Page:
Norwich City sack Chris Hughton: Norwich announce manager has left the club and has been replaced by 'progressive' youth coach Neil Adams
Hughton has been dismissed after the 1-0 home defeat to West Brom on Saturday
Monday 07 April 2014
Norwich City put their Premier League future in the hands of youth-team coach Neil Adams on Sunday after sacking manager Chris Hughton and his backroom staff following Saturday’s 1-0 home defeat to fellow relegation strugglers West Bromwich Albion.
Adams, a former Everton and Norwich midfielder who guided the Canaries to the FA Youth Cup last season, will take charge of the first team as they seek to halt a run of six successive away defeats in the six-pointer at Fulham on Saturday. Norwich are just clear of the drop zone, five points ahead of Fulham in 18th, but face a daunting run-in after the visit to Craven Cottage.
Hughton had been in charge since June 2012 and guided Norwich to an 11th-place finish last season but the club decided to act after the manager was booed by sections of the Carrow Road crowd during Saturday’s defeat, with a number of fans chanting: “We want Hughton out”. A yellow paper clapper, one of thousands handed out to improve the atmosphere at the ground, appeared to be thrown at Hughton and several players were involved in altercations with supporters at the final whistle.
In a statement released last night, Norwich paid tribute to Hughton’s dignity in what has been a difficult season but insisted the change was necessary to keep them in the Premier League. Chief executive David McNally said: “Neil is a progressive and successful coach who has served this club as a player and a member of our coaching staff in exemplary fashion over two decades.”
Adams added: “To say that I am delighted to have been offered the opportunity of managing Norwich City would be a massive understatement.
“People know what this club means to me, and so it goes without saying that we will be doing everything possible to ensure that we maintain our top-flight status for next season.”
Hughton has worked under the threat of the sack for the past two months as hopes of a strong challenge for a top-10 place raised by a summer spending spree of £27m rapidly dwindled. The former Newcastle and Birmingham manager’s new expensive strike-force of Ricky van Wolfswinkel, Gary Hooper and Johan Elmander was especially held against him. Between them the trio have scored just seven goals.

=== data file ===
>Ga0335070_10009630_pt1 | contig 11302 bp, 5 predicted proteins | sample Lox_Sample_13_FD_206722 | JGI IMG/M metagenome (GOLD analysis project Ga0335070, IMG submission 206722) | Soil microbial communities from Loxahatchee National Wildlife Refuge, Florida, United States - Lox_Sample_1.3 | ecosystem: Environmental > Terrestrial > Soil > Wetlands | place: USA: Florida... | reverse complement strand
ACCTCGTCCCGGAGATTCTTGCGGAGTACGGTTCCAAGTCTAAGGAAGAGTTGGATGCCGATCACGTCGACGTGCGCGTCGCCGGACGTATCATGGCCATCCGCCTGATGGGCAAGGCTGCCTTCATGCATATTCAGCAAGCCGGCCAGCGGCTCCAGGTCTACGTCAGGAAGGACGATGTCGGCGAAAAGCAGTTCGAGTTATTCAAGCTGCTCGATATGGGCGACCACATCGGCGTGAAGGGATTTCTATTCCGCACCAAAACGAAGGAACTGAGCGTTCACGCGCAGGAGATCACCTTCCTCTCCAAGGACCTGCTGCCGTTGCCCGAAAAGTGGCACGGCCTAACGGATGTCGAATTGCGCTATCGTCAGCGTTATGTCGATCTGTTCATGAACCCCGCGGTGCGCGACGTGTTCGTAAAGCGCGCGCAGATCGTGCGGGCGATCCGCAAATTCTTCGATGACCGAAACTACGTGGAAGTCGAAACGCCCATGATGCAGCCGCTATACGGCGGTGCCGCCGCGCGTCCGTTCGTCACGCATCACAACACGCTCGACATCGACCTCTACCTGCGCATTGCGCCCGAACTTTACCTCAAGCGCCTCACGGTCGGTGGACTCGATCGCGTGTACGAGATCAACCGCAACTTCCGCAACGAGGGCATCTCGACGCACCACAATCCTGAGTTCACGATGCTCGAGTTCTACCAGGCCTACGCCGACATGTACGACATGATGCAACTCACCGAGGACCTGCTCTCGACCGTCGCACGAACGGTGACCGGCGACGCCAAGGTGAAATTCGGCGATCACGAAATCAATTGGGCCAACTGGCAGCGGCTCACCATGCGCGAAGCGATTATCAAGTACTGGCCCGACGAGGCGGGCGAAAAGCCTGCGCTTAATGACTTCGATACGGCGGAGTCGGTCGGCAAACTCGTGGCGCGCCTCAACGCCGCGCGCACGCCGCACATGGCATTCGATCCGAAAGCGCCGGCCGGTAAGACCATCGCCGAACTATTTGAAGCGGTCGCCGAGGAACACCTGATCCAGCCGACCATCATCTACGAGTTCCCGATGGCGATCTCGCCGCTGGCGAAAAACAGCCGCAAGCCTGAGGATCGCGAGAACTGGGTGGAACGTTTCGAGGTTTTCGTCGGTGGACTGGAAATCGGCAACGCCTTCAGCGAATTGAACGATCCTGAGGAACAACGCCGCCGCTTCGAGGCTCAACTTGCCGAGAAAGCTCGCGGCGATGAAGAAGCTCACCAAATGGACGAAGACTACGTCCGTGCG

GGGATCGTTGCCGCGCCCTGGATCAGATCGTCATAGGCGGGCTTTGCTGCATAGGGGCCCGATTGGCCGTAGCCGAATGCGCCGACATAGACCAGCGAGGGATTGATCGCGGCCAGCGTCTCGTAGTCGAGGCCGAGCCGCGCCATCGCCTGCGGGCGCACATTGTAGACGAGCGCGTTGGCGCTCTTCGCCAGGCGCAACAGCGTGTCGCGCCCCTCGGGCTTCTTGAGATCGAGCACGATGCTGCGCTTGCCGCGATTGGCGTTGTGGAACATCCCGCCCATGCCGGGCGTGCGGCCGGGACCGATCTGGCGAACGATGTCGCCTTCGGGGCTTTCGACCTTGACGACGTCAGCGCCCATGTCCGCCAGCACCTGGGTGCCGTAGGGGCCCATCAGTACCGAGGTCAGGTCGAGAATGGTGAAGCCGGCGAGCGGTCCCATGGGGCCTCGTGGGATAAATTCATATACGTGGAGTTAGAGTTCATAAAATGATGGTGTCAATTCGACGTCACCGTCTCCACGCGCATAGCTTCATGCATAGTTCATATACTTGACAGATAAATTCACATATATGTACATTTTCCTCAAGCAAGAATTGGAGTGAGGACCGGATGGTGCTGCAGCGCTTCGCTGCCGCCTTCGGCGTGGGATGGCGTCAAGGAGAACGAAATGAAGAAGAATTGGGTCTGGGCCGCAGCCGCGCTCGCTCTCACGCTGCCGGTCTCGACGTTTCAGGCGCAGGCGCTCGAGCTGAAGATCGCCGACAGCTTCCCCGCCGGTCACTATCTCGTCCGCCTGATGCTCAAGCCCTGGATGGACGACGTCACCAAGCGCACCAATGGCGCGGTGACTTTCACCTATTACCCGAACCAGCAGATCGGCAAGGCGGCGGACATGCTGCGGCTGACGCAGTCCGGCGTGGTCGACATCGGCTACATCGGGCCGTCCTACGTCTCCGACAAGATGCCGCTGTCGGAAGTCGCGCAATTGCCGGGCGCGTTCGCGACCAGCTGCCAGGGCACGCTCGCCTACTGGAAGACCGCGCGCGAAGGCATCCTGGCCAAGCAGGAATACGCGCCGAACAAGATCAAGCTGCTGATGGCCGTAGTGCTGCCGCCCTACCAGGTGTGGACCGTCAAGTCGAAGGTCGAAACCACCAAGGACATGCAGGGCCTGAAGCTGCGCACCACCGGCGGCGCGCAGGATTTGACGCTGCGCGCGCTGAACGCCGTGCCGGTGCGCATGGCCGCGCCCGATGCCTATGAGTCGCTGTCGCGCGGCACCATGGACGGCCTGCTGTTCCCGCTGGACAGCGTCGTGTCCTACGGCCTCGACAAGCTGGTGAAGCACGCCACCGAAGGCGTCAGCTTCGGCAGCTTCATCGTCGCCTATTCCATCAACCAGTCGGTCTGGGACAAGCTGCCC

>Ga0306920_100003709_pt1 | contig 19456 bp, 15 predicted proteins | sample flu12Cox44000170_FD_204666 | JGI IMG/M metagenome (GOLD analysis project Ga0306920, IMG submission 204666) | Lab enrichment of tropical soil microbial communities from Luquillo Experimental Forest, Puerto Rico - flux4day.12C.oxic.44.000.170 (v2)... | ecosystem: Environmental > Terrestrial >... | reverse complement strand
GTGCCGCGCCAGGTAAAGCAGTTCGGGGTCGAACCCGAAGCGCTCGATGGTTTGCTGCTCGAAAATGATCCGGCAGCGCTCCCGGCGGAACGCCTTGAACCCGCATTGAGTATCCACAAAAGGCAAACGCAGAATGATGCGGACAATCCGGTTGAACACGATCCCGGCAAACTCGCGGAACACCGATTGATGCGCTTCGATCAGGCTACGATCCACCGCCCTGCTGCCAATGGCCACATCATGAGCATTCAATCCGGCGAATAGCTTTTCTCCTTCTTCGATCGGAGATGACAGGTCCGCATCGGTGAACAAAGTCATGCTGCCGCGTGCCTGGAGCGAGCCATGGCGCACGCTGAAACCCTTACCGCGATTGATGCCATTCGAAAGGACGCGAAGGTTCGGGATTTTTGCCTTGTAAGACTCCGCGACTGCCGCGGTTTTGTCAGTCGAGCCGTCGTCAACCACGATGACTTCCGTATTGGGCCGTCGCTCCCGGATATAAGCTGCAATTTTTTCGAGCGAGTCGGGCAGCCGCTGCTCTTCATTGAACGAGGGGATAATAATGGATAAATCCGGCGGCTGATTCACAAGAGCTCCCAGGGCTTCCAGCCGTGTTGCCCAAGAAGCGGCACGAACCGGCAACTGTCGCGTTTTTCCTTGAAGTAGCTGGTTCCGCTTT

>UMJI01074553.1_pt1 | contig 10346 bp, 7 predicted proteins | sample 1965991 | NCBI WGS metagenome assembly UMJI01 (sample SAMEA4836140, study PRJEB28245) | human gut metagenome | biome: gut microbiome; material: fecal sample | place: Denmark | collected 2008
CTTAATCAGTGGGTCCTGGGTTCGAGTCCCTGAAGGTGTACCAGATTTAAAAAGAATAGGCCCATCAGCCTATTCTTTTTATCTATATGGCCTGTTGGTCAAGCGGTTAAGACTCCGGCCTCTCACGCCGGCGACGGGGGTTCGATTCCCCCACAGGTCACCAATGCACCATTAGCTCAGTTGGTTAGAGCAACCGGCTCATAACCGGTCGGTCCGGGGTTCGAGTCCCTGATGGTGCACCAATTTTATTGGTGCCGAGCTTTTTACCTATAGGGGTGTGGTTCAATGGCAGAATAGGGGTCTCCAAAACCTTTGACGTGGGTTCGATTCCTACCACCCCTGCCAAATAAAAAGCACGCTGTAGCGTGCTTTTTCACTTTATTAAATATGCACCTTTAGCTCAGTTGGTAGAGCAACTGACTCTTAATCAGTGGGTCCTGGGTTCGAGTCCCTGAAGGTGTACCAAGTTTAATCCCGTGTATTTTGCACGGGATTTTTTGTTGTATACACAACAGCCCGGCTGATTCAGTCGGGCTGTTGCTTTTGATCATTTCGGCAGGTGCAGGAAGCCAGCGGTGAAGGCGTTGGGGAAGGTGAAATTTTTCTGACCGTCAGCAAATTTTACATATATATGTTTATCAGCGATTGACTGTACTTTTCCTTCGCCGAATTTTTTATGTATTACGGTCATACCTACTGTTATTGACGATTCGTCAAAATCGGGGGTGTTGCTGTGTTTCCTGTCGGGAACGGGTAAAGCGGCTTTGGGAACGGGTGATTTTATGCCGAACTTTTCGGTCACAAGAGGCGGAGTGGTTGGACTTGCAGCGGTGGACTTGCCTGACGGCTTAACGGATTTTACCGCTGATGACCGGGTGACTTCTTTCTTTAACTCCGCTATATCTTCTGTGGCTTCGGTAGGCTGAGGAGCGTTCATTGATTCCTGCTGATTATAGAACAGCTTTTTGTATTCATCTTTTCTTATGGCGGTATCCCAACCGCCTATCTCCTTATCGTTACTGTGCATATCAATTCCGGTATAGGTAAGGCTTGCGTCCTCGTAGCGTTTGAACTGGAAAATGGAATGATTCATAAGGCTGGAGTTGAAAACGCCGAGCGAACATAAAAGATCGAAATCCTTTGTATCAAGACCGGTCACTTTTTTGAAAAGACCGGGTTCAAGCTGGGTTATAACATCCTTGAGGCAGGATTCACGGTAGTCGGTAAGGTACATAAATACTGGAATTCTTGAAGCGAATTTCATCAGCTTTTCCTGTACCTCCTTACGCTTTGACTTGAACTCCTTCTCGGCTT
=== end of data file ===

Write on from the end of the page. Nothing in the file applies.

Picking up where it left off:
Neil Adams has been given five games to keep Norwich in the Premier League:
Saturday v Fulham (a)
20 April v Liverpool (h)
26 April v Man United (a)
4 May v Chelsea (a)
11 May v Arsenal (h)
Latest in Sport
Juventus vs Real Madrid - Champions League LIVE! Latest score and updates from semi-final first leg
Juventus 2 Real Madrid 1 player ratings: Carlos Tevez, Cristiano Ronaldo and Alvaro Morata on target - but who scored highest?
Juventus vs Real Madrid match report: Carlos Tevez gives Juve the edge after goals from Alvaro Morata and Cristiano Ronaldo
Gareth Bale performance slammed by Roy Keane, Paul Scholes and Lee Dixon: 'His team-mates can't be happy'
David Beckham reveals secret of his success: I 'stayed in to watch Match of the Day' rather than go out with friends on a Saturday night
- 1 Boston Marathon runner's search for mystery man she kissed ends with letter from his wife
- 3 Frankie Boyle on Scottish independence: 'In the Interests of Unity, F**k Off'
- 4 How to gain confidence and maximise your sexual potential
- 5 Chinese theme park sets up 'death simulator' where volunteers can experience being cremated
In defence of liberal democracy
General Election 2015: Post-election 'shambles' looms as 70 per cent of voters say SNP 'should not be able to veto UK government policies'
The Rothschild Libel: Why has it taken 200 years for an anti-Semitic slur that emerged from the Battle of Waterloo to be dismissed?
General Election 2015: UK will be 'run for the wealthy and powerful' if Tories retain power, Labour warns
General election live: SNP suspends two members for disrupting Labour rally
Schools forced to act as 'miniature welfare states' with teachers buying underwear and even haircuts for poor pupils